Tags

What keeps us from letting children lead?   From stepping back from our own plans and waiting, watching to see what the child will do?  How do we distinguish between actions that extend rather than inhibit learning?  When we put out materials, set up our work stations, do we leave room for the imagination?  For the possibility that we don’t really know what a child might be able to learn? 

This picture reminds me that a question can provide an opening.  The child had not followed the directions of painting inside the stencil.  After she had covered the paper with paint, she picked up the pencil attached to the easel.  The teacher stopped her, saying that the pencil was for writing your name.  So I asked,  “Did you have an idea about using a pencil on your painting?”  and she responded, “I forgot to write my name first but I think I can write it if I scratch away some paint.”  So I asked her if she could think of something else she could use to scratch away the paint and she went over to the art center to get a craft stick which she used to scratch her name in the purple paint.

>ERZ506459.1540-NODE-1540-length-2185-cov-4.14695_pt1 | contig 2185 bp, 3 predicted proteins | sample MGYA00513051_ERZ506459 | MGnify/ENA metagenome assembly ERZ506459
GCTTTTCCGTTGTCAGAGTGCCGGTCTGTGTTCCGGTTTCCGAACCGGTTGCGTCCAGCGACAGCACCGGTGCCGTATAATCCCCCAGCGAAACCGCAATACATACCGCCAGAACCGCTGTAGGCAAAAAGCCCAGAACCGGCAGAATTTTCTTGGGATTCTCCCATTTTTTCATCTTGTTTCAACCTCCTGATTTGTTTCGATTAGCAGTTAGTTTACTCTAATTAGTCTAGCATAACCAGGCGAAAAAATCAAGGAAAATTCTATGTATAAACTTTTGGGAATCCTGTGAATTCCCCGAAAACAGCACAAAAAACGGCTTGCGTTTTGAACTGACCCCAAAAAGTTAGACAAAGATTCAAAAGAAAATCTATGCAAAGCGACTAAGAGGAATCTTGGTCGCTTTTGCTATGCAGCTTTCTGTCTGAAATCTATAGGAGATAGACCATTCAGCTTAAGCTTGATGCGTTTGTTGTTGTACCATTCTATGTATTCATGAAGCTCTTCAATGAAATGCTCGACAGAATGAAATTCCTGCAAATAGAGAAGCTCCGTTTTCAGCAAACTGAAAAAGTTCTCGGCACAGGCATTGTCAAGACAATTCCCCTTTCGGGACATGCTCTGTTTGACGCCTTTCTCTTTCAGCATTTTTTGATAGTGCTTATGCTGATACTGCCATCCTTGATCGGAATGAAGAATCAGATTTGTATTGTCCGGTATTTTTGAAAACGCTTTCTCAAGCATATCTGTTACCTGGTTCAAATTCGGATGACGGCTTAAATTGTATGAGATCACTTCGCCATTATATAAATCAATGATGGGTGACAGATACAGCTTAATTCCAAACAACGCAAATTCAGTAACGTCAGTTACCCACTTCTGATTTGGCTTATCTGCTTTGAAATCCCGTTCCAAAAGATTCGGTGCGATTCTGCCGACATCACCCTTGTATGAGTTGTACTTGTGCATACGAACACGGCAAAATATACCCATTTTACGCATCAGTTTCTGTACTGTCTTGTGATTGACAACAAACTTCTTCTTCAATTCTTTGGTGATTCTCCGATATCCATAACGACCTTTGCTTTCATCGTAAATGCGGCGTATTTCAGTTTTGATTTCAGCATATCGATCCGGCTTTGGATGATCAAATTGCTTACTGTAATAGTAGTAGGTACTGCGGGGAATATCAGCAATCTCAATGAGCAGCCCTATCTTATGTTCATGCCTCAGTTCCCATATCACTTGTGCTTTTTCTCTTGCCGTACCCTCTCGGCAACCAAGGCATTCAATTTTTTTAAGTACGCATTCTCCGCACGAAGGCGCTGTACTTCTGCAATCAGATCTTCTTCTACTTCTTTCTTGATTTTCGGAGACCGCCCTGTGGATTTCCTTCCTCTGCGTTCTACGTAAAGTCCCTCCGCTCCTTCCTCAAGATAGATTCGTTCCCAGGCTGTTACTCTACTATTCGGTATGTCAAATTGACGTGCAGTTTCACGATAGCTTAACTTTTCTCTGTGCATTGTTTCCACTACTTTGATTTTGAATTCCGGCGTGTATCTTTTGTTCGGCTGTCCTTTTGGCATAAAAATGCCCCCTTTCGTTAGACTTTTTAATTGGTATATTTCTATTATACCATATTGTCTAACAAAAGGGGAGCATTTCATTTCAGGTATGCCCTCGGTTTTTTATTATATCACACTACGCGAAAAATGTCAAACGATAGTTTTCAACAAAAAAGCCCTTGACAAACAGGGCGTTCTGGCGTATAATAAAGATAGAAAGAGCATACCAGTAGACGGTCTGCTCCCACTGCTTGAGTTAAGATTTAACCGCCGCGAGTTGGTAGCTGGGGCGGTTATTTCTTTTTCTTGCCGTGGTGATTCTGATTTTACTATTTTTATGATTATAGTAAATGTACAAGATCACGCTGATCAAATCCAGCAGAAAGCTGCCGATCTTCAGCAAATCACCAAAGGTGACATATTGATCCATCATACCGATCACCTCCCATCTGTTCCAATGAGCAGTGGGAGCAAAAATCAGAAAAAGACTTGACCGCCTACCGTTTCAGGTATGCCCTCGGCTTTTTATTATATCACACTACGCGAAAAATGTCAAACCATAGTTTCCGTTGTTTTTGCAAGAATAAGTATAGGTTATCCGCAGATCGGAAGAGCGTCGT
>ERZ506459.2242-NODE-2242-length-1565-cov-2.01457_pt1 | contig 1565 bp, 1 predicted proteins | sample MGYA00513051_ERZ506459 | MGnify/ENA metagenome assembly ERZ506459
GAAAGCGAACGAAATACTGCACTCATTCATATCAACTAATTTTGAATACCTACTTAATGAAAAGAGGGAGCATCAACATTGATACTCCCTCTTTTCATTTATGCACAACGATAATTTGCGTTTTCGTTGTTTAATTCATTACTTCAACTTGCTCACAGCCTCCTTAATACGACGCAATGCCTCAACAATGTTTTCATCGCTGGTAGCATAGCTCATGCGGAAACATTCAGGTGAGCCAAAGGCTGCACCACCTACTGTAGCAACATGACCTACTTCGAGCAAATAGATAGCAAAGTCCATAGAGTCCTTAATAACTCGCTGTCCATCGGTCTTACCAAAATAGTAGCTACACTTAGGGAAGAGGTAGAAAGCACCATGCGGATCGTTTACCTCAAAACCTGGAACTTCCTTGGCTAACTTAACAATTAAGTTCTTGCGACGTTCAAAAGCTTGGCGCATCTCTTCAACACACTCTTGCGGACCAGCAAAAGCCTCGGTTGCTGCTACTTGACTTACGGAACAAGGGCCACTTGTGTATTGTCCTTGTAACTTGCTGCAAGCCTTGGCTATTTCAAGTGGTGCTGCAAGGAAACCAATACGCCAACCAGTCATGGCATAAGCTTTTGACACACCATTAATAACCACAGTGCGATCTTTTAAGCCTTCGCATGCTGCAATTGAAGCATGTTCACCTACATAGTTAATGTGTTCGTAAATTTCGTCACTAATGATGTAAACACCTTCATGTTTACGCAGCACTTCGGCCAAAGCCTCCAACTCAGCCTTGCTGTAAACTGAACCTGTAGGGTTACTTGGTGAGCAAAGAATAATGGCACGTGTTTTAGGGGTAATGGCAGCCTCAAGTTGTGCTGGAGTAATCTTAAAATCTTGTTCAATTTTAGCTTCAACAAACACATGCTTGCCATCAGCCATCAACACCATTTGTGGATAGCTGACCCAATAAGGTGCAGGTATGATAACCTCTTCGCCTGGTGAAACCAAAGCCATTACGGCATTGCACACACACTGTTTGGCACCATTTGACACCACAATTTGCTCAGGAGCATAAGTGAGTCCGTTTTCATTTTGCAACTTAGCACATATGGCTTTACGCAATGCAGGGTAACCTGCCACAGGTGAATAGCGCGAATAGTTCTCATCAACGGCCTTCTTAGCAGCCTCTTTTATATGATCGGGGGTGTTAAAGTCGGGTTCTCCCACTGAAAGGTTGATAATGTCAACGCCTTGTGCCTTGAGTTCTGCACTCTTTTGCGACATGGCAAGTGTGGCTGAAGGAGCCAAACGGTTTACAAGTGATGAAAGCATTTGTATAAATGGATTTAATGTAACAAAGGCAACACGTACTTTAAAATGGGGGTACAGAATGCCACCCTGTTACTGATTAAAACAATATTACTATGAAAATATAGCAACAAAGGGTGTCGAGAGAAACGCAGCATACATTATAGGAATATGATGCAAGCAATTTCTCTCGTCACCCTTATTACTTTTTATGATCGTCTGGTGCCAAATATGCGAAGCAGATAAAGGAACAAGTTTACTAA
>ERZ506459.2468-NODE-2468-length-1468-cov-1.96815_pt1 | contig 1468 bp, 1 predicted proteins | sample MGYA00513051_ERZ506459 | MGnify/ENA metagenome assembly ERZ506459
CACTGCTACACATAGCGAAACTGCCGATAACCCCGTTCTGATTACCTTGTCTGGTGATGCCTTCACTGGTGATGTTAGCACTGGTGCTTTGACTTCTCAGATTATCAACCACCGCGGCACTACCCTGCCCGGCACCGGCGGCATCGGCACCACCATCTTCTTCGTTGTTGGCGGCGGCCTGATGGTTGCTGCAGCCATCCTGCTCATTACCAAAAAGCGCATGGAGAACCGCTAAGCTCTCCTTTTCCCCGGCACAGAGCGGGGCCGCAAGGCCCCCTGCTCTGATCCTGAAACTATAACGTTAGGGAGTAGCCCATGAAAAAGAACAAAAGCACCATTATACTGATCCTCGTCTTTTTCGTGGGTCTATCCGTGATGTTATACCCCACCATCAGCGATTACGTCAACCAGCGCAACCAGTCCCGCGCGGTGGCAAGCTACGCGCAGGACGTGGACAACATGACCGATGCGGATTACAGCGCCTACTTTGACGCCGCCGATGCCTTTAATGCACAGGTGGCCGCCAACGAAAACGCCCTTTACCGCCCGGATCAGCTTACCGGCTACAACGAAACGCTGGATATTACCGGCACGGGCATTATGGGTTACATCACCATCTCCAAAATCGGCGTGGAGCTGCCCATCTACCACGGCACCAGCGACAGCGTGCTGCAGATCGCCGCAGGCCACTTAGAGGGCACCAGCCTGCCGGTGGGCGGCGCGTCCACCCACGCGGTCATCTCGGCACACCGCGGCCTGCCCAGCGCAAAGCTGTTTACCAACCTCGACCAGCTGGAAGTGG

Later the teacher and I talked about planning and process.  This is a very good teacher, one who values and respects children and is always delighting in the work that happens in the classroom.  After we talked for a bit she said, “I don’t know why I stopped her.  It seems a silly thing to get a pencil gunked up with paint.  I just got  so caught up in my plan that I didn’t respect her plan.” 

I wonder how we can get away from worrying about things like gunky pencils and messy stencils?

Advertisements